Islamism in Germany
Fighting Salafists with YouTube satire

The state government of North Rhine-Westphalia is relying on wit and humour as an antidote to Islamist extremism. "Jihadi-Fool" is the name of a new YouTube channel targeting young people. By Louisa Wright

The German state of North Rhine-Westphalia has launched a satirical YouTube channel in the hope of stopping young people from becoming radicalised via the video-sharing platform. The project launched by the NRW Office for the Protection of the Constitution is in two parts: "Jihadi-Fool"– a satirical YouTube channel – and an accompanying factual channel.

The comical "Jihadi-Fool" channel, launched in August at the Gamescom computer games trade fair in Cologne, is a sketch comedy format that in NRW Interior Ministry words "satirically addresses the absurdity of radicalisation, terrorism and Islamism," while the educational channel refers to the satirical videos and counters Salafist propaganda with facts. Over the course of a year, 32 satirical videos and 16 factual videos will be released through the €500,000 project.

What impact "Jihadi-Fool"?

In one of the episodes that is already online, a right-wing populist and an Islamist meet on the street. Both try to convince passers-by of their different world views, but suddenly discover that they have much in common in their homophobic and sexist views and join forces.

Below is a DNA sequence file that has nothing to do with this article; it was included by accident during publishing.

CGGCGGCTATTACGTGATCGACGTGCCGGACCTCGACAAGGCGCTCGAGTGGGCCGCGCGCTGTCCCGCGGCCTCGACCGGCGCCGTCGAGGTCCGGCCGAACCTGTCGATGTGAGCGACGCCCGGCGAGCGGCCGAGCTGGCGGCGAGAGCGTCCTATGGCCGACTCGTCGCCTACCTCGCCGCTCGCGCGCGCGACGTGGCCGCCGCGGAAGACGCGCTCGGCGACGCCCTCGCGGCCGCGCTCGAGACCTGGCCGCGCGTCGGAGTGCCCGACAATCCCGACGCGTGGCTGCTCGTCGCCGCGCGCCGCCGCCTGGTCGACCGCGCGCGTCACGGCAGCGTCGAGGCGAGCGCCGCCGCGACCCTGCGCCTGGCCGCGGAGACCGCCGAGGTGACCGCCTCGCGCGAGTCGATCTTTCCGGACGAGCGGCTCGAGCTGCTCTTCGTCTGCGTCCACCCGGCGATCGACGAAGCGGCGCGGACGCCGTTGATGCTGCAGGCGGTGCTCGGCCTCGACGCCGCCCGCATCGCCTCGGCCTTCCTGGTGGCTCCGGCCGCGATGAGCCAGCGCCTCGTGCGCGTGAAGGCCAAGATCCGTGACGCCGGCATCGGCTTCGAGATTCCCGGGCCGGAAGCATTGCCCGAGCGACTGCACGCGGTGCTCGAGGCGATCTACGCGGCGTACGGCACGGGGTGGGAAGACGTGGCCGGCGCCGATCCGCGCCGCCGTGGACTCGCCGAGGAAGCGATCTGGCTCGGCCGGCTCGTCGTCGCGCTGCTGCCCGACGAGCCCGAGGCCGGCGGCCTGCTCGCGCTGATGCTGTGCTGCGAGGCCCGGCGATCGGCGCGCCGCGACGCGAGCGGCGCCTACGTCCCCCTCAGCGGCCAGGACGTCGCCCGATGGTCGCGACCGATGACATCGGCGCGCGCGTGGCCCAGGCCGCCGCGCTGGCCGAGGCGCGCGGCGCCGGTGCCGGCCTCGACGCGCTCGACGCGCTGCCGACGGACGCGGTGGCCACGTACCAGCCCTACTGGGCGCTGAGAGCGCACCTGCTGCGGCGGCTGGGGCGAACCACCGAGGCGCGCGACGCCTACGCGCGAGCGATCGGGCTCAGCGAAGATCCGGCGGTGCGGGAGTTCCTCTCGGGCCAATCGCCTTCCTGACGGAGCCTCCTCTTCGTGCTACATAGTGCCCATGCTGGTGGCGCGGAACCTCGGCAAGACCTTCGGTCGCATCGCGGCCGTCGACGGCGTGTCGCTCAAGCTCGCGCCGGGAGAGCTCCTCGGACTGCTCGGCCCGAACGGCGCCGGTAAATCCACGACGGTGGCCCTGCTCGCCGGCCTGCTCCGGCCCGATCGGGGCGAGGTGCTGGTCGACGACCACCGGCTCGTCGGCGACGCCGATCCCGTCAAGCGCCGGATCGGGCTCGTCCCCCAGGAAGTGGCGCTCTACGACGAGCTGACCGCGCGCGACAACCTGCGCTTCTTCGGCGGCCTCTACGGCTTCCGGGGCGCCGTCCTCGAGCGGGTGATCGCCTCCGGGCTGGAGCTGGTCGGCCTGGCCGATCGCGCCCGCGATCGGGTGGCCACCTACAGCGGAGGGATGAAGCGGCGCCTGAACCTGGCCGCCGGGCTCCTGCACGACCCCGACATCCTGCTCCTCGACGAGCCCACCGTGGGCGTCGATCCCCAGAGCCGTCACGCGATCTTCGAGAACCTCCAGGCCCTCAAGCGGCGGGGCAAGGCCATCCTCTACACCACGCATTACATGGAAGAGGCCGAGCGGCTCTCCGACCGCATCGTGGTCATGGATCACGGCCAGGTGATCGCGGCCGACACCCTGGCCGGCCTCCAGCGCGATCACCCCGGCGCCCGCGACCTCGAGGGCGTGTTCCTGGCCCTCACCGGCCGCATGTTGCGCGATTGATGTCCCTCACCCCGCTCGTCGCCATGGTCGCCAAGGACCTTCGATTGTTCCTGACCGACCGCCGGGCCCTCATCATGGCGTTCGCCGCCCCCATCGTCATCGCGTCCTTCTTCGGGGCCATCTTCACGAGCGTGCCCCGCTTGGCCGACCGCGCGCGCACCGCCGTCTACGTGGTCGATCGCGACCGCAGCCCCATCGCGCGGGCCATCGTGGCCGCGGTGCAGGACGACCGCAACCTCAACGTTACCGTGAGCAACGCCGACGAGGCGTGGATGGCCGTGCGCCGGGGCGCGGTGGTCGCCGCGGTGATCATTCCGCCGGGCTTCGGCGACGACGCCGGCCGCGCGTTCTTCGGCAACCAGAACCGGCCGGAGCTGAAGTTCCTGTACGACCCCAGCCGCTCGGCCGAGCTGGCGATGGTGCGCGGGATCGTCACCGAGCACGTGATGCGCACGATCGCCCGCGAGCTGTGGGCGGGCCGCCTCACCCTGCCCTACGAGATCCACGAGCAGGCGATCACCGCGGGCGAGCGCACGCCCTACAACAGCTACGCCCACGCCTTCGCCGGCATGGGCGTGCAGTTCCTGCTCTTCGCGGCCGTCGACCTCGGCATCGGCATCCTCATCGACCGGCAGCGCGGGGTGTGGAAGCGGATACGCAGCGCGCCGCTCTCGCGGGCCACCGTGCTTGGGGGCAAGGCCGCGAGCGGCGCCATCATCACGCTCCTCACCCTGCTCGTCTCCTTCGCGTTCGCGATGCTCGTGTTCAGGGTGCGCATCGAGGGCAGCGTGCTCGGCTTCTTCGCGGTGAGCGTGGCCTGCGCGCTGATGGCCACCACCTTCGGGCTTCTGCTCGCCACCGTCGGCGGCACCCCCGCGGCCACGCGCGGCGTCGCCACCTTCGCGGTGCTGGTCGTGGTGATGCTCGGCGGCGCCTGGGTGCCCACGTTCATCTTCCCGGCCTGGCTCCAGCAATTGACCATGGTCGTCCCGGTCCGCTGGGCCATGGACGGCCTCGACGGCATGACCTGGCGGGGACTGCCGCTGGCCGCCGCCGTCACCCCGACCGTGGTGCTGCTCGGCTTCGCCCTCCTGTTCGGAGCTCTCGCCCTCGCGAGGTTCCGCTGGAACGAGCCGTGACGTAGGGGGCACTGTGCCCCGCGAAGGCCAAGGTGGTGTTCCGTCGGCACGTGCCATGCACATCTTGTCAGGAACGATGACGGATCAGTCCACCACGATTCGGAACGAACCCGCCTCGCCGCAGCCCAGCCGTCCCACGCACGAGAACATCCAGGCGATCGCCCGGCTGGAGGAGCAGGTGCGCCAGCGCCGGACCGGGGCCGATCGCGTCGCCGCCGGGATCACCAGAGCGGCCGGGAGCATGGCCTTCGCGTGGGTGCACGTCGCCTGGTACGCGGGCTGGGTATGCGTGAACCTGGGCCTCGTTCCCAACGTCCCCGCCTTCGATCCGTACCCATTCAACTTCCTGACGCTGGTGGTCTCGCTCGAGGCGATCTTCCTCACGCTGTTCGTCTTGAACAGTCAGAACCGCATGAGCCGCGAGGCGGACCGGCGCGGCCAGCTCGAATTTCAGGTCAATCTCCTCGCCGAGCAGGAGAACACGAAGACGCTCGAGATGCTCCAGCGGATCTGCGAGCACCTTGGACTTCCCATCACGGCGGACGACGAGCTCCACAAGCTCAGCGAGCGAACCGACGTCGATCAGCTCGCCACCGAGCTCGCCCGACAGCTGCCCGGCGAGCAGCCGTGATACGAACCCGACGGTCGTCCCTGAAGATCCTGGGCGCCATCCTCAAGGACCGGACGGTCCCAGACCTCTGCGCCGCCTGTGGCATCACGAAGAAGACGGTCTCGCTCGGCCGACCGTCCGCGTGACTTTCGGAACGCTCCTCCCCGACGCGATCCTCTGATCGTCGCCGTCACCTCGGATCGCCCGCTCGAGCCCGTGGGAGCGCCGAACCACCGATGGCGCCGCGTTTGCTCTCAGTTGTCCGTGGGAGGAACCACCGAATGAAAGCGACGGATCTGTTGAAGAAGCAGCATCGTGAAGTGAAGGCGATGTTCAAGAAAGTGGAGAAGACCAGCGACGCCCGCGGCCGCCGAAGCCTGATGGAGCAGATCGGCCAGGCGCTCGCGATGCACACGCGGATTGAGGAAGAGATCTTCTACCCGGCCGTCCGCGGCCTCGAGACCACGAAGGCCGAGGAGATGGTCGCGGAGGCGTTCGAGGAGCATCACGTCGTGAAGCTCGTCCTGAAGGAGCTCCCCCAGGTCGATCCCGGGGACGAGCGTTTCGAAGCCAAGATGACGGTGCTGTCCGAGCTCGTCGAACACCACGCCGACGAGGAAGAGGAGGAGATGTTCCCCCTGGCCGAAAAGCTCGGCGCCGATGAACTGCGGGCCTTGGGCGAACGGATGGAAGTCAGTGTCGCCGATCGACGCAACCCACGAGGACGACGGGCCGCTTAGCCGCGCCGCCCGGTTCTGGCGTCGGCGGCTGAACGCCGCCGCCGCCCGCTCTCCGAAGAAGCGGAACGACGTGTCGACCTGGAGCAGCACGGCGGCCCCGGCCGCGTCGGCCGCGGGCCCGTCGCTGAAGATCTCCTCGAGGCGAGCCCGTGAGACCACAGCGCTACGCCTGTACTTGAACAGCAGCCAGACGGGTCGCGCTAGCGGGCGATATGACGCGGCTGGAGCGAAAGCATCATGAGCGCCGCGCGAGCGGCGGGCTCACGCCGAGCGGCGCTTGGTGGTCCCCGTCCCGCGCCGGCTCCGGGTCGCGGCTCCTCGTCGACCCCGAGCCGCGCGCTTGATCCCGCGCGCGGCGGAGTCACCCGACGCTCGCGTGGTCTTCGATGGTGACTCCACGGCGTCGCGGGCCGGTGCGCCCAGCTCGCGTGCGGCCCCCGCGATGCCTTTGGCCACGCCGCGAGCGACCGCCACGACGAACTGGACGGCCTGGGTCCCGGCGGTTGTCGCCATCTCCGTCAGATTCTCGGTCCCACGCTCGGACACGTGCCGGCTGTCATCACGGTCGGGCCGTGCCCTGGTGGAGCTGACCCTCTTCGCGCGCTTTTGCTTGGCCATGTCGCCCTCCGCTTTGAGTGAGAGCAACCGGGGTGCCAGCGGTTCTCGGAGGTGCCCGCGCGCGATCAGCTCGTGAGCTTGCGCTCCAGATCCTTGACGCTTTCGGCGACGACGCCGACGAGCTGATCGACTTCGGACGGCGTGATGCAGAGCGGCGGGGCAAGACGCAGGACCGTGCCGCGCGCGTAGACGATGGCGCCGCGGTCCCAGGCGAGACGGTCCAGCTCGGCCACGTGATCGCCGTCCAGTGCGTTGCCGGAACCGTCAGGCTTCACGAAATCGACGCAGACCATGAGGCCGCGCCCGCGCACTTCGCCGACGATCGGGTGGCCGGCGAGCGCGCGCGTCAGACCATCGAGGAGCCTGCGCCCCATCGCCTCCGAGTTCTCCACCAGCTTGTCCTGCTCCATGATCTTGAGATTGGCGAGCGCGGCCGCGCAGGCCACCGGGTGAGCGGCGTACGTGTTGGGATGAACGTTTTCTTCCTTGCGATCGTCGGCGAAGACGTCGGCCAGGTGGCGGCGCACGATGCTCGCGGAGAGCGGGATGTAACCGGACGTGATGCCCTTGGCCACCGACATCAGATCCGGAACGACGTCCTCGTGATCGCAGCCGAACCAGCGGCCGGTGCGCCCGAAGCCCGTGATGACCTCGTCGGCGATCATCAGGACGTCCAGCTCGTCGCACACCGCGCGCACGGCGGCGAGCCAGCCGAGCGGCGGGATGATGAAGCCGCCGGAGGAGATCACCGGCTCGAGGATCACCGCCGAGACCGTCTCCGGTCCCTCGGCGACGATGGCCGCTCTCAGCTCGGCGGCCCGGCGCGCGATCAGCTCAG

Another episode shows a fictional TV soap opera entitled "Goodbye Syria", in which a returned extremist tries to cope with the challenges of everyday life in Germany. He wants to open a shisha bar. When a friend expresses scepticism, he is stoned to death by the returnee – out of habit.

The channel's videos have been watched more than 11,000 times in total and have received mixed reviews: some viewers find them amusing, while others criticise the use of taxpayers' money.

Extremists in NRW 'still active'

NRW's Interior Minister Herbert Reul said in a press statement that the military defeat of the so-called caliphate of the Islamic State (IS) did not mean the 3,100 Salafist extremists living in Germany's most populous state had "vanished into thin air"."They are still active and use all channels on which they can find young people," Reul said.

He highlighted the importance of using the same online platforms to combat the radicalisation of young people. "A constitutional protection agency that takes its task of prevention seriously simply cannot opt out of being active on such platforms," Reul said. "We must go where our target group is."

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